What I will be looking for in my next job (Android dev, mid-2018 edition)

It has been about a year and a half since I got my first real job, and I have learn a lot since then. I still remember back then, I don’t really have a clear goal on what do I want in a job, but just follow my gut feeling and something that looks cool and hip. Now, I realized that in order to grow faster, I need to be more specific on what am I looking for in my next career, and what do I ultimately want to achieve. The possibility of just randomly picked the perfect job for the rest of my life is next to impossible, so I need to be more specific about everything.

Android is here to stay

First, I think I will stay as an Android developer for now. It is true that I don’t see myself still doing this in like 10 years, but I also don’t think randomly switching career path is a good idea. I don’t want to be a master of none, and being a good at making Android apps seems like the most logical choice:

  1. I’m already on my way there
  2. It’s a safe(-ish) career for the foreseeable future

I would definitely need to expand my horizon to more fields in the future (especially if I want to move up the career path, or maybe start my own company at some point), but at this point it makes more sense to do that in my personal time. I need to spend less time on reddit anyway.

I need guidance from real professionals

So far all of my job experiences involves mostly self-learning and experimentation, because there isn’t really any mentor that I can learn from. Sure I got to talk to other more senior developers, but since we all work with different technologies, I feel like our discussion never really go very deep. We also spent more time having discussions on operation and management stuff, less on the technology stuff. Those discussions have been very useful, but now I really feel like my lack of actual technical skills is having a bigger impact on my performance, which then leads to communication issues with my coworkers, and things go south from that point on.

As the result, I would really like to work with other Android developer(s), so that I can learn from him/her/them. And it would also be great if there are junior developers as well, because I strongly believe that being able to make someone else understand something is the best way to see if you actually understand it.

I still very much enjoy being the only Android developer in a team, which allows me to play around with little to no restrictions. But technically speaking, I can do that anytime I want by doing side projects. And if someone is asking me to join their newly formed startup (again), they got to have something really attractive besides “the opportunity to explore and learn” (e.g. high salary, doing iOS/backend/data science, or even product stuff).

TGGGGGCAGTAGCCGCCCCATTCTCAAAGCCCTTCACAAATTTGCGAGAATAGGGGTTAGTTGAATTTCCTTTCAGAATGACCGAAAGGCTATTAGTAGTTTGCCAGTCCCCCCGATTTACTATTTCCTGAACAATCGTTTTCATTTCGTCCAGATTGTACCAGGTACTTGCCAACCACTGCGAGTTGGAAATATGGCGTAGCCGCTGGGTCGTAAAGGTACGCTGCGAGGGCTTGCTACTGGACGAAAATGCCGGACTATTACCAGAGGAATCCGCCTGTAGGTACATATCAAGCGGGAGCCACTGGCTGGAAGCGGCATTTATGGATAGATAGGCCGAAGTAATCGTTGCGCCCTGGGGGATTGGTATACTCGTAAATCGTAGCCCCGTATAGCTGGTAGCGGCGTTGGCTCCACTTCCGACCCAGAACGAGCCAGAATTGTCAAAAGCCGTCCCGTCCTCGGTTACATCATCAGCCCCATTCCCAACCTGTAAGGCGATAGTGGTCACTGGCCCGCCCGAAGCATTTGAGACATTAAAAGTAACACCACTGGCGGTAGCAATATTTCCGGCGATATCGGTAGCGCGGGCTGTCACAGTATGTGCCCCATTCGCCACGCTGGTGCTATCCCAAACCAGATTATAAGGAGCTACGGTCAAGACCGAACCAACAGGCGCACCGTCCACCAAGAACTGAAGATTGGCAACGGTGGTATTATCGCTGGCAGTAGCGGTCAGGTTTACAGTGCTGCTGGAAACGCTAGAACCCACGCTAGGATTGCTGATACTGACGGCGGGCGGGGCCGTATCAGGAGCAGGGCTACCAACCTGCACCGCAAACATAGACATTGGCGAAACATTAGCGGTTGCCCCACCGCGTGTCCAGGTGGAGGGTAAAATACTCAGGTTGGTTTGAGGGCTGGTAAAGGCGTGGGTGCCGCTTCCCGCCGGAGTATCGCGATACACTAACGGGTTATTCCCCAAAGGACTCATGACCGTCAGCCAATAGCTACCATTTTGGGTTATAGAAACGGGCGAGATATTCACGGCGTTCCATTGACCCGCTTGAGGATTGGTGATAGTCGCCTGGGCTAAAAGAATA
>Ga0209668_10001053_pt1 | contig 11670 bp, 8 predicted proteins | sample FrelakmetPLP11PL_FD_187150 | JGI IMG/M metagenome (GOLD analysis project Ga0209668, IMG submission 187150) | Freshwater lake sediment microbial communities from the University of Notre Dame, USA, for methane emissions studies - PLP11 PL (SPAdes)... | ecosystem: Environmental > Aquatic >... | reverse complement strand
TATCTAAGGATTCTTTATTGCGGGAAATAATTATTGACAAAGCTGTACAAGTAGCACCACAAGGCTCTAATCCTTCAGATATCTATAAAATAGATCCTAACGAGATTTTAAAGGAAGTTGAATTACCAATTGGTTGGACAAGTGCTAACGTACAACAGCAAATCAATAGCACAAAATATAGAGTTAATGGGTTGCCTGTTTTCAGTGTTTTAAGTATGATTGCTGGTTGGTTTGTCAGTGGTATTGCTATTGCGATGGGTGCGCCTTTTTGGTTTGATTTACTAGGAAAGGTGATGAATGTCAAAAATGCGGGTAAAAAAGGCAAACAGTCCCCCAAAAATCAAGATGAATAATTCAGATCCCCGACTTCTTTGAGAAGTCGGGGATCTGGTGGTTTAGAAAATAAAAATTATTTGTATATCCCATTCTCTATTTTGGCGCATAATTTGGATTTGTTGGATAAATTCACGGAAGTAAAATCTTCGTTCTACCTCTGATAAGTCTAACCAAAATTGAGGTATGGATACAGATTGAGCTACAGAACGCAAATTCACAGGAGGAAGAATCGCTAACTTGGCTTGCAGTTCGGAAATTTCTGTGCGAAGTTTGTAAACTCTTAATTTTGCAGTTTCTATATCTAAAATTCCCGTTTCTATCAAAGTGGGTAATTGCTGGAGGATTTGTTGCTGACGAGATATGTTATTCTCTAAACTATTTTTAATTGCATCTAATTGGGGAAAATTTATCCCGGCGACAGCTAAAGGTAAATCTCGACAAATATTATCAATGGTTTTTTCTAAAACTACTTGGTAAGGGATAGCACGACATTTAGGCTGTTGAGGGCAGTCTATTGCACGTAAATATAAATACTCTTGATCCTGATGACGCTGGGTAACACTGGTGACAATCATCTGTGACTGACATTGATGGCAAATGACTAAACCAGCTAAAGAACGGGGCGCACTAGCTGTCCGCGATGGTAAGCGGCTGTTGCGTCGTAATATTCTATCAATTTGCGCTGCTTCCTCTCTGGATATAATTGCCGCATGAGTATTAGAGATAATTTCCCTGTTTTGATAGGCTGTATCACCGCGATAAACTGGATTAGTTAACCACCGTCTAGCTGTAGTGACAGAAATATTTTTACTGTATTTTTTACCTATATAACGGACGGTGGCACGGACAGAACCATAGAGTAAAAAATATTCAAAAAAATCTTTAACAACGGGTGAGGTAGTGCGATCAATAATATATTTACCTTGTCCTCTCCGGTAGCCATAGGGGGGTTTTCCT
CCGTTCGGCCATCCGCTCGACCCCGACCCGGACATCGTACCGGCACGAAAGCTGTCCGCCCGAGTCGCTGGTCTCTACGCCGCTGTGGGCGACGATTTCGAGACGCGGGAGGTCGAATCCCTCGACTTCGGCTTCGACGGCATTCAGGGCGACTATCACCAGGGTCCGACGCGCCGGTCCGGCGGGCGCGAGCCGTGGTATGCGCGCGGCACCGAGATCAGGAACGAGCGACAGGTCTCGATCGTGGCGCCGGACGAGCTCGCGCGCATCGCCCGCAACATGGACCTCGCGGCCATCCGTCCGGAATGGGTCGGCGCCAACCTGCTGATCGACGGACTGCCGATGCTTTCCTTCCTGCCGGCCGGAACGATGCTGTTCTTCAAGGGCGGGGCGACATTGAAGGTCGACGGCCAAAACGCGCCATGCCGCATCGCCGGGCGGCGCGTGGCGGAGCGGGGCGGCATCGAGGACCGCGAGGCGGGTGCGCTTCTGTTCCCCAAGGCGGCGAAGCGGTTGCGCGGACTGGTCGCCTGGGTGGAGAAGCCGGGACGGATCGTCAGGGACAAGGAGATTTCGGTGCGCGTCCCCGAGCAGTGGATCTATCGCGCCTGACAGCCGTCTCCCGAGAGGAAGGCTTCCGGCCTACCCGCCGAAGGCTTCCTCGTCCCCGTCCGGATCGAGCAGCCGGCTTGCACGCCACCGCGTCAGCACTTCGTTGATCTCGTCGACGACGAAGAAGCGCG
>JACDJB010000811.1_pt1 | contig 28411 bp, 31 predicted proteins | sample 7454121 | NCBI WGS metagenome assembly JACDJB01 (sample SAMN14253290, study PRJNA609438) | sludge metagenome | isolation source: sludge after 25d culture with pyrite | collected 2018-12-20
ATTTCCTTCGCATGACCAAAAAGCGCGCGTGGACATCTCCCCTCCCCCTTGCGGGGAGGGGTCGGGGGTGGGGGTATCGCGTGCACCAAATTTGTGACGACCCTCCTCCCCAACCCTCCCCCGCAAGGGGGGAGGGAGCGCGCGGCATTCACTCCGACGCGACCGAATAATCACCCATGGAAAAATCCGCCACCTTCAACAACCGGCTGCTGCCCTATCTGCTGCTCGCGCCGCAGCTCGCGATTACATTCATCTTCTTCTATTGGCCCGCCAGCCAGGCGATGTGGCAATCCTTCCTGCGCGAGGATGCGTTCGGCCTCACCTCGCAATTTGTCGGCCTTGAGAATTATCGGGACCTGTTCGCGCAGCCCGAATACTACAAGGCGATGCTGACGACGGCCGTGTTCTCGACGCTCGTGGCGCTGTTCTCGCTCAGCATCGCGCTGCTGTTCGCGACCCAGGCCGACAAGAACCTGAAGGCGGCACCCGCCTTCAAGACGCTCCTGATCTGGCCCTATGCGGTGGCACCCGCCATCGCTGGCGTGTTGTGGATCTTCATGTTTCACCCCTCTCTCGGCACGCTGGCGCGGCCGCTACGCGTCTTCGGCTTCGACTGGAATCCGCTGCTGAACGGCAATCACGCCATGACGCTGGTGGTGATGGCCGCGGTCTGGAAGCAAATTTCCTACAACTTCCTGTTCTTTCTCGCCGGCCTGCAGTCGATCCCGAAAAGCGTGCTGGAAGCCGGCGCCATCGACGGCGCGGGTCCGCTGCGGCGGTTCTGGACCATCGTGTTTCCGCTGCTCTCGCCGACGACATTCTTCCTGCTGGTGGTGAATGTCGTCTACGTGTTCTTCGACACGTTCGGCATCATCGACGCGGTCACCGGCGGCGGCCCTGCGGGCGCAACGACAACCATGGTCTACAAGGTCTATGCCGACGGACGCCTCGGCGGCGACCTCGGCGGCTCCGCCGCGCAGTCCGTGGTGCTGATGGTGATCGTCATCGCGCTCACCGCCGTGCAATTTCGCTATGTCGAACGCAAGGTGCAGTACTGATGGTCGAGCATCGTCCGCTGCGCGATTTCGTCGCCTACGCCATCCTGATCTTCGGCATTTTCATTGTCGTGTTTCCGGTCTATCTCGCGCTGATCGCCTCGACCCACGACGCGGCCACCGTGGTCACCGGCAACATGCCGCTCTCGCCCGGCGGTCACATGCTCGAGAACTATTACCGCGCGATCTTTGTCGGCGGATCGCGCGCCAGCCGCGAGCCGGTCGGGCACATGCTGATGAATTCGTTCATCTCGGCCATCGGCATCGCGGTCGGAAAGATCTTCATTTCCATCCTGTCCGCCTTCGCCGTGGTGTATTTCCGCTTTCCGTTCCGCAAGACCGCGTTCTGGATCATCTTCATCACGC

Work in/with/for/on open source

I think this bit is just a little bit of my personal philosophy: I would like to write codes that others can benefit from. I think that as a species, we can achieve so much more if we can actually get our shit together and work together in the most efficient way, and I believe that not having to re-invent the wheel (unless it is necessary) should be a bigger part of the equation. So far I’ve seen a lot of those qualities in the open source community, and I’d like to contribute to it as well. I’ve only contributes to extremely minor bug fixes and adding new resources to some projects, and I want to be part of something greater. More and more companies are starting to realized the potential of open sourcing and sharing, but in the start-up community, I feel like secrecy still plays a bigger role.

Better team work for better efficiency (for the greater good)

One of the common thing I hear from everywhere is that processes lower the efficiency, just look at literally (read: figuratively) any government, and that’s why startups almost never have a clear structure (read: we have a flat hierarchy). However, I don’t agree on that, because I think that is actually not an accurate comparison. What they are complaining is more about the implementation. For example, to apply for Blue Card, there are so many things that I need to prepare, and without German speaking people it gets pretty confusing real fast. However, if you just list out the big steps, it’s just